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Root Canal

A dental decay, if left untreated, can progress deep inside the tooth and end up destroying the pulp tissue. While conventional method of dealing with an infected tooth is by tooth extraction, a root canal is a more sustainable means because it does not involve removing the remediable tooth.

The root canals of the teeth are comprised of nerves as well as blood vessels. When a decay reaches the pulp tissues of the teeth, they get inflamed and eventually die. Once the pulp tissues decay, it is replaced with pus and other infected materials causing immense pain and swelling. In severe cases, the infection can also damage the surrounding bone structures causing tooth abscess.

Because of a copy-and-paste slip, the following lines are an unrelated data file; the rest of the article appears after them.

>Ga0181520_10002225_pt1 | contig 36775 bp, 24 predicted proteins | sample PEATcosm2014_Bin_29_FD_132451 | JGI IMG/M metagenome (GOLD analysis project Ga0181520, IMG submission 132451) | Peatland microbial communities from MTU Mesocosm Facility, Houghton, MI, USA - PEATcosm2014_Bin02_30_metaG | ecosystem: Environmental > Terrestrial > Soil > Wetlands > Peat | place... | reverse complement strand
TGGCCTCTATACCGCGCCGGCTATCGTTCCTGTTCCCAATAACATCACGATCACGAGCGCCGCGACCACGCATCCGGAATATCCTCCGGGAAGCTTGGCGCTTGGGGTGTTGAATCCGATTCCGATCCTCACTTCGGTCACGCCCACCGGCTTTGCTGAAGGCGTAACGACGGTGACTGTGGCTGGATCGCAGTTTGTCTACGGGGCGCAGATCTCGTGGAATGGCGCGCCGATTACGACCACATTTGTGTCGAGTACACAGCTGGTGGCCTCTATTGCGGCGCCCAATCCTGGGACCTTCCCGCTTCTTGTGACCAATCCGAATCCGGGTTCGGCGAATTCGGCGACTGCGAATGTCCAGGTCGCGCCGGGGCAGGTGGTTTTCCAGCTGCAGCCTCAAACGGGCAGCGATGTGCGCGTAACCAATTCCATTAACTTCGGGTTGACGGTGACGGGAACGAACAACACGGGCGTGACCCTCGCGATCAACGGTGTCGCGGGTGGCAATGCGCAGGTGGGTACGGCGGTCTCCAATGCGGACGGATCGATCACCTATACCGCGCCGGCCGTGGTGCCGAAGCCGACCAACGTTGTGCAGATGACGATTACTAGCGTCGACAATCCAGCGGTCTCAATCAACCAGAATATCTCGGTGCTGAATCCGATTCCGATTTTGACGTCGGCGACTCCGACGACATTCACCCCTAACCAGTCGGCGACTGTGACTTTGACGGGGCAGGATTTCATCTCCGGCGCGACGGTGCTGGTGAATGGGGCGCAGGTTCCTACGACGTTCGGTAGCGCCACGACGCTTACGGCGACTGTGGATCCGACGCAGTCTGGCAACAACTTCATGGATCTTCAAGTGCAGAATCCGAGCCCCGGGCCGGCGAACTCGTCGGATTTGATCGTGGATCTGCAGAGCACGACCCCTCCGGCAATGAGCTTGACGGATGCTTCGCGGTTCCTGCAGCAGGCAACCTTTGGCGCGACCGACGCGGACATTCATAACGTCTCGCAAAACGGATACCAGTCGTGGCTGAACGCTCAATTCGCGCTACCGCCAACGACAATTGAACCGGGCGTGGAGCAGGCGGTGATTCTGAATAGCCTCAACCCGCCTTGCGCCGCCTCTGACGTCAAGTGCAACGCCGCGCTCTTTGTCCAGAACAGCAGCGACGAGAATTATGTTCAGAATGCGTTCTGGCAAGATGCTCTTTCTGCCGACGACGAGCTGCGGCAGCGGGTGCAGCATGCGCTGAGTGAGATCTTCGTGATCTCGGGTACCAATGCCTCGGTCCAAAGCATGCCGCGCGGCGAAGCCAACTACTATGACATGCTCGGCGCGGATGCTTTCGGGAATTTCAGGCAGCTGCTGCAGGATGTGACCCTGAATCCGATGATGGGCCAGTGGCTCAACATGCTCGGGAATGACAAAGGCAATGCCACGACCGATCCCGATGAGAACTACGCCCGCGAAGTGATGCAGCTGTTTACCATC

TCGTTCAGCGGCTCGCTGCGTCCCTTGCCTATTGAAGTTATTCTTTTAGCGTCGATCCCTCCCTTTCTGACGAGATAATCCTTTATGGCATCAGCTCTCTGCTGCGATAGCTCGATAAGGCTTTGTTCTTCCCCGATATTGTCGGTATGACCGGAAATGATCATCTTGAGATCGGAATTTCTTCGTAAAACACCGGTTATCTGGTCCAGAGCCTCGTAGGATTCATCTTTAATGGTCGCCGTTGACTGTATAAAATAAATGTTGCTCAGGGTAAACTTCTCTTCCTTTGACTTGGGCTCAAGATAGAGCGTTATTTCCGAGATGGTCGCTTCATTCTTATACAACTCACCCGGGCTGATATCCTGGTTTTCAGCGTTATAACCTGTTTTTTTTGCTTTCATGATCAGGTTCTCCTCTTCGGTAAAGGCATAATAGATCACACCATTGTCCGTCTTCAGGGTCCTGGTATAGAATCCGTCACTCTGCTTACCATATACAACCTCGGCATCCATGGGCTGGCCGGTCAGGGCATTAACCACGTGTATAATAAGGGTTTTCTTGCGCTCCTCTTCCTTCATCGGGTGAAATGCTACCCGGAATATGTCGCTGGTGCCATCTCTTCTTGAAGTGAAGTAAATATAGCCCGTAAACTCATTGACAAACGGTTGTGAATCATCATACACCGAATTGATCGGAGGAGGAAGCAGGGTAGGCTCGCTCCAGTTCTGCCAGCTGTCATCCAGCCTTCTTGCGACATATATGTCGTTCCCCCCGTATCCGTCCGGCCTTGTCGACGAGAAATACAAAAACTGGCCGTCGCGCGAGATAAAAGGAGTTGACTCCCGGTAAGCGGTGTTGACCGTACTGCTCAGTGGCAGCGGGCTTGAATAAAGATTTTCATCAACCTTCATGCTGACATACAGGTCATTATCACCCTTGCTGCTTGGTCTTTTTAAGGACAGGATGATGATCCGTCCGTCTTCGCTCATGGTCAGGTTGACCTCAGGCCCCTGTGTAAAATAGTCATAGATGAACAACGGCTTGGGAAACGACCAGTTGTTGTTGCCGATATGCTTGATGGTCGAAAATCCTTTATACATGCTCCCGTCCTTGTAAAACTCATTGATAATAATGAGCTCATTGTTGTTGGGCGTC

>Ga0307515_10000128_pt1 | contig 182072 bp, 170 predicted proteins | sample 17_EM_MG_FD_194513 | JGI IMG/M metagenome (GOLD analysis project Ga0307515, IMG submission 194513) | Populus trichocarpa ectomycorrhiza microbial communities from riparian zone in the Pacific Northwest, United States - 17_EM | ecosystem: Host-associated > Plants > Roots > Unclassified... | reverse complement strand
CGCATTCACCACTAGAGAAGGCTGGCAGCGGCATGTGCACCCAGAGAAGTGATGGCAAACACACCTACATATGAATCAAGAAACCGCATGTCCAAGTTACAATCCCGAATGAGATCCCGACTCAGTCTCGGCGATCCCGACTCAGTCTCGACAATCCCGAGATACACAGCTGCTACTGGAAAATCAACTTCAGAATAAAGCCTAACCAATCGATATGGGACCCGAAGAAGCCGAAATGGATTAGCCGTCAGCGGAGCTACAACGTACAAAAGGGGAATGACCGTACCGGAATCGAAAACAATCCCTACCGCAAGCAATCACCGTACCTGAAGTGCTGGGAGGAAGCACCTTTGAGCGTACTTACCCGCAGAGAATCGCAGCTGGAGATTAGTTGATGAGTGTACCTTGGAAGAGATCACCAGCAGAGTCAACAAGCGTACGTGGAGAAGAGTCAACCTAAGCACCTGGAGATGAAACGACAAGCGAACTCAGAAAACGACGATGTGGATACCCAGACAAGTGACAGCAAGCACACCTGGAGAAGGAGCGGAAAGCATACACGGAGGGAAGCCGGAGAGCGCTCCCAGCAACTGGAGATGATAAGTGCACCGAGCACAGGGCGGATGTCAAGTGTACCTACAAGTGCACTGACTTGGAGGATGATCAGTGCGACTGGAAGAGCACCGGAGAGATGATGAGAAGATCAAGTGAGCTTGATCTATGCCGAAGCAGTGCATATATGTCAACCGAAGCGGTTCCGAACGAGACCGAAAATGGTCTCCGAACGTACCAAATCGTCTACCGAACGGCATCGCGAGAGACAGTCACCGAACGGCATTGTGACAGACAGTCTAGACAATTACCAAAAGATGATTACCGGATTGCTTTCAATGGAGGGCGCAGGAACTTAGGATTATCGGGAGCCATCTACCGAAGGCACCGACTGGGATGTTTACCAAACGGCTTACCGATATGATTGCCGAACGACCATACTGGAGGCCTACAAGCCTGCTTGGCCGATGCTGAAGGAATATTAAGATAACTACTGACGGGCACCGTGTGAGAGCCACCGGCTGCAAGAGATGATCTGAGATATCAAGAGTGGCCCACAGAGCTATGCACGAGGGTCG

How Is the Root Canal Procedure Done?
Also called endodontic treatment, the root canal treatment cleans and sanitizes the root canal by removing the infected tissues. First, the dentist needs to access the pulp tissues by drilling on the upper layer of the teeth. Next, the interior of the tooth is cleaned. This procedure may take multiple visits to complete depending on the tooth that is infected.  Once the infected tissues are removed and the interior of the tooth is cleaned, fillings are placed by the dentist before it is sealed with a crown.

What to Do After the Treatment?
Aftercare, after undergoing the procedure, is very easy. Make sure that you refrain from consuming hard foods until the treatment is done. Eating hard food like candies can cause the crown to chip and expose the temporary filling. It is also crucial to maintain good oral hygiene by regularly brushing and flossing your teeth. 

The root canal procedure may take multiple sessions to complete but it saves you the trouble of having your infected teeth removed. This is a great option for people who dislike the idea of wearing dentures. And with proper dental hygiene, your root canal treatment will last you a lifetime.

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